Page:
|Publication number||US5942894 A|
|Application number||US 08/527,741|
|Publication date||Aug 24, 1999|
|Filing date||Sep 13, 1995|
|Priority date||Sep 13, 1995|
|Publication number||08527741, 527741, US 5942894 A, US 5942894A, US-A-5942894, US5942894 A, US5942894A|
|Inventors||Russell A. Wincheski, John W. Simpson, James P. Fulton, Shridhar C. Nath, Ronald G. Todhunter, Min Namkung|
|Original Assignee||The United States Of America As Represented By The Administrator Of The National Aeronautics And Space Administration|
|Export Citation||BiBTeX, EndNote, RefMan|
|Patent Citations (9), Referenced by (18), Classifications (5), Legal Events (3)|
|External Links: USPTO, USPTO Assignment, Espacenet|
The invention described herein was jointly made by employees of the United States Government and during the performance of work under NASA contracts and is subject to provisions of Section 305 of the National Aeronautics and Space Act of 1958, as amended, Public Law 85-568 (72 Stat. 435; 42 USC 2457), and 35 USC 202, respectively. In accordance with 35 USC 202, the contractor elected not to retain title.
1. Field of the Invention
This invention relates to eddy current sensors. More specifically, the invention is a radially focused eddy current sensor for detecting longitudinal flaws in a metal tube.
2. Description of the Related Art
The inspection of longitudinal welds in metallic tubular structures is a major concern in the nuclear power industry where critical pressure vessels are typically welded together in longitudinal sections. Corrosive environments can speed the degradation of these welds and can limit access thereto for inspection of the welds.
To help overcome these obstacles, eddy current probes have been developed that simply require positioning and moving an eddy current coil in a tubular piece being inspected. However, conventional eddy current probes are based on impedance measurements of the piece being inspected. Such measurements require complicated instrumentation and often provide flaw signatures which are difficult to interpret. This is especially true for differential measurements necessary for most tubing inspections. In addition, the driving fields of the conventional eddy current probe are not focused so that the coupling between the primary field of the probe and the flaw is normally weak. The impedance measurements of eddy current probes are also extremely sensitive to changes in the conductivity and permeability of the piece being inspected. Small changes in these parameters, which are common near weld joints, can therefore disguise the signal due to a fatigue crack.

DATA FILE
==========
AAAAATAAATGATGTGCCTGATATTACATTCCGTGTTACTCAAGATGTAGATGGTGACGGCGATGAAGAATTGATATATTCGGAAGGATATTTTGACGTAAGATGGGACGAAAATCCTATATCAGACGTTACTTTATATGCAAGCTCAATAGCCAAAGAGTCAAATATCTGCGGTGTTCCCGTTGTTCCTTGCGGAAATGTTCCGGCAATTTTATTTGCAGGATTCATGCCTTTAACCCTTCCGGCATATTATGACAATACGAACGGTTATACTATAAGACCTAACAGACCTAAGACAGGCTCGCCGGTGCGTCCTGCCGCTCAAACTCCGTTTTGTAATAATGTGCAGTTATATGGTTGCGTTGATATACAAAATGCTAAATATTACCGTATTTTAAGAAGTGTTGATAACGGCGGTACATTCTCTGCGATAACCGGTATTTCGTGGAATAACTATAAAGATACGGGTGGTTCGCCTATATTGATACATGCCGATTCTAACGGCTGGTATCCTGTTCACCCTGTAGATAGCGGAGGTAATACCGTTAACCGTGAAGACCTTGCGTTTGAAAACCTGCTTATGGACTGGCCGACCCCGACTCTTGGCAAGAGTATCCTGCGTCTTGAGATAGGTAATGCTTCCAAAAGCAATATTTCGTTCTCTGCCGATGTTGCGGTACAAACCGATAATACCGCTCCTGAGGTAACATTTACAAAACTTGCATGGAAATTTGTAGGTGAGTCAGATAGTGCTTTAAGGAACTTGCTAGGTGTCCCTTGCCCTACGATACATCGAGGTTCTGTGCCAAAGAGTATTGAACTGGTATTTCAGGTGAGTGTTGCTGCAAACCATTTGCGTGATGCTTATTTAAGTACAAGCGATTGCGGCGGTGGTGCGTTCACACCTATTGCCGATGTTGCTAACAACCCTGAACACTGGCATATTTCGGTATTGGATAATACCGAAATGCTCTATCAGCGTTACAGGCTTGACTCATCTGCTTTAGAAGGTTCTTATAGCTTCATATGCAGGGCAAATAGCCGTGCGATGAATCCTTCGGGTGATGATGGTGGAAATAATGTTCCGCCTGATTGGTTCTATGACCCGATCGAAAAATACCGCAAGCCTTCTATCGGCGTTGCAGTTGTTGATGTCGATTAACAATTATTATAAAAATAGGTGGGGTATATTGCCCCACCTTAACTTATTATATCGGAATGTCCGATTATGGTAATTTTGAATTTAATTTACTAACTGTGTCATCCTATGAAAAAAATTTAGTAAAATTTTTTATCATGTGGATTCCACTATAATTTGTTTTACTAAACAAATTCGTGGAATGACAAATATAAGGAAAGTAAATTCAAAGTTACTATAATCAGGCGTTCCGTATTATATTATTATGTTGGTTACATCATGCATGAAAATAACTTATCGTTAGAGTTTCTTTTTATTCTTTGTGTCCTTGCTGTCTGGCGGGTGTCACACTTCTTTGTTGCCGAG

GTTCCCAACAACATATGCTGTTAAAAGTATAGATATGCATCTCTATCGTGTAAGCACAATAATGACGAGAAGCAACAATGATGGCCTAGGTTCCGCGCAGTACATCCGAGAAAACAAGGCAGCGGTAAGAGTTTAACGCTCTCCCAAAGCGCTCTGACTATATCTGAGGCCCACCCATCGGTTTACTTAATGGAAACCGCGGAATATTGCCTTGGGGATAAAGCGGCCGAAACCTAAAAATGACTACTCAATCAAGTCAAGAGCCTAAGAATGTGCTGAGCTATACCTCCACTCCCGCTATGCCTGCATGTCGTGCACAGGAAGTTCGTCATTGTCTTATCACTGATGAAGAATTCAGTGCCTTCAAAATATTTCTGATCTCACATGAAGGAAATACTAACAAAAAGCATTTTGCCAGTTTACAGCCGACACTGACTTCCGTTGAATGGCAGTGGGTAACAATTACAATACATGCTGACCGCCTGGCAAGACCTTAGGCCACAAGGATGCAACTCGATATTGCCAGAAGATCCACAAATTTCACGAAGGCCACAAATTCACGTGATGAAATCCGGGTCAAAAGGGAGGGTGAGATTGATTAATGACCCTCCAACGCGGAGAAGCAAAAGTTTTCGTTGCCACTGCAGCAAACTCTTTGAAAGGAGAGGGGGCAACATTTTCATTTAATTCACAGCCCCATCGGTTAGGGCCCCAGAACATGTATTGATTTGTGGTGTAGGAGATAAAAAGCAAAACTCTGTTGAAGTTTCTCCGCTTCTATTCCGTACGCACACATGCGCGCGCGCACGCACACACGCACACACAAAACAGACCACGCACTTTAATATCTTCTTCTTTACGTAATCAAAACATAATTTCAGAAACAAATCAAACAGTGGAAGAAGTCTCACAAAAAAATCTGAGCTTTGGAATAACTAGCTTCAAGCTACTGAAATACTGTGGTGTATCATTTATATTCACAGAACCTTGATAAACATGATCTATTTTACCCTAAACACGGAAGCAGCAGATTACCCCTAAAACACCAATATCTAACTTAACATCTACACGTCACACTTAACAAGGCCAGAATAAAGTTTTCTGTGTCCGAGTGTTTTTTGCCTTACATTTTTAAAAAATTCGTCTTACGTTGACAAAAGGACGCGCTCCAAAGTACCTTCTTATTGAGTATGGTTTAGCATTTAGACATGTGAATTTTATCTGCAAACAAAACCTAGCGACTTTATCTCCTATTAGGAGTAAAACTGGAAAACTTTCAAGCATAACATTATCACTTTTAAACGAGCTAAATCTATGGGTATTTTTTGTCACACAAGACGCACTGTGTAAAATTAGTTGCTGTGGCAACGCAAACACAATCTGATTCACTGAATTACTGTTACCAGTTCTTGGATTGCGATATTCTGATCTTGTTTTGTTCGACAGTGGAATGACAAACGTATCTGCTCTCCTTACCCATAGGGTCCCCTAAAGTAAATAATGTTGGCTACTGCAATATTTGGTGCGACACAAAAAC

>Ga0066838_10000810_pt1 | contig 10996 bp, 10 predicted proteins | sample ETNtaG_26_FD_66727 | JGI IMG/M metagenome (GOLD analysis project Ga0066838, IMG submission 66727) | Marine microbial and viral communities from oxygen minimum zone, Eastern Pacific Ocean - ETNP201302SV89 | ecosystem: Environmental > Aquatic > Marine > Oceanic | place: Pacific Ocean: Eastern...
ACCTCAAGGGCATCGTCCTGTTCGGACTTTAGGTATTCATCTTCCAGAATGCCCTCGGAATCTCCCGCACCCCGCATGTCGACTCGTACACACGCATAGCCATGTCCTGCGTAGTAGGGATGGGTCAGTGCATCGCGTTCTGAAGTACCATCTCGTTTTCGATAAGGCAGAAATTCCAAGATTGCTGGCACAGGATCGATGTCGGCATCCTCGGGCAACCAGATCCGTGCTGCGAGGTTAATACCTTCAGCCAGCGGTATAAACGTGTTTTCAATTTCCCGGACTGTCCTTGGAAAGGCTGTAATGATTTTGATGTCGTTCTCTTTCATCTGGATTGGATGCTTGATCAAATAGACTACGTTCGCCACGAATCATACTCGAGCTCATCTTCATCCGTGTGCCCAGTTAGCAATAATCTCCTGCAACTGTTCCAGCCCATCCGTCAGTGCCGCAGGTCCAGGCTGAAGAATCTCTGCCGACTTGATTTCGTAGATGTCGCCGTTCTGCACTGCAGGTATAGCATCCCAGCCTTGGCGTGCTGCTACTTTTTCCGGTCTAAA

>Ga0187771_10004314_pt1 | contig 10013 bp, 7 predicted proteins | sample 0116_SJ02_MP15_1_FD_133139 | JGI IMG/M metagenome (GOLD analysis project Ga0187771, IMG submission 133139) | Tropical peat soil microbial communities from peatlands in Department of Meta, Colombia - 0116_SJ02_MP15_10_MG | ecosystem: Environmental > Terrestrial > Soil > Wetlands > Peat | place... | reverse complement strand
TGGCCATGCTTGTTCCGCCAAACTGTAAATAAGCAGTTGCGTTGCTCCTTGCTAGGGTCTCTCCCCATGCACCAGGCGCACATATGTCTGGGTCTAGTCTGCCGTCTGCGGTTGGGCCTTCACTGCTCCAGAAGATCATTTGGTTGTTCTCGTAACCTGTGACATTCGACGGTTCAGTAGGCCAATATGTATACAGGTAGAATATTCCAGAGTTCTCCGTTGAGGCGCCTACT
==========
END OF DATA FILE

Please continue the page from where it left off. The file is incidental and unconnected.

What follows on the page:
Accordingly, it is an object of the present invention to provide a sensor for detecting flaws in longitudinal welds of metallic tubular structures.
Another object of the present invention is to provide a sensor for detecting longitudinal flaws in metallic tubular structures.
Still another object of the present invention is to provide an eddy current sensor for detecting longitudinal flaws in metallic tubular structures.
Other objects and advantages of the present invention will become more obvious hereinafter in the specification and drawings.
In accordance with the present invention, a radially focused eddy current sensor detects longitudinal flaws in a metal tube. A drive coil is sized for longitudinal insertion in the metal tube and is excited by an alternating current source such that the drive coil induces eddy currents within the wall of the metal tube. A pick-up coil is sized for lateral insertion in the metal tube. The pick-up coil is spaced apart from the drive coil along the length of the metal tube. The pick-up coil has a first end plane and a second end plane with a longitudinal axis passing through the first and second end planes . The first end plane is positioned to lie adjacent the wall of the metal tube such that the longitudinal axis is perpendicular to the wall of the metal tube. An electrical measurement device such as a voltmeter is coupled to the pick-up coil for providing an indication of voltage induced across the first end plane of the pick-up coil. To isolate the pick-up coil from the magnetic flux of the drive coil and the flux from the induced eddy currents, except the eddy currents diverted by a longitudinal flaw, an electrically conducting material high in magnetic permeability surrounds all of the pick-up coil except its first end plane. The electrically conducting material can extend into and through the drive coil in a coaxial relationship therewith.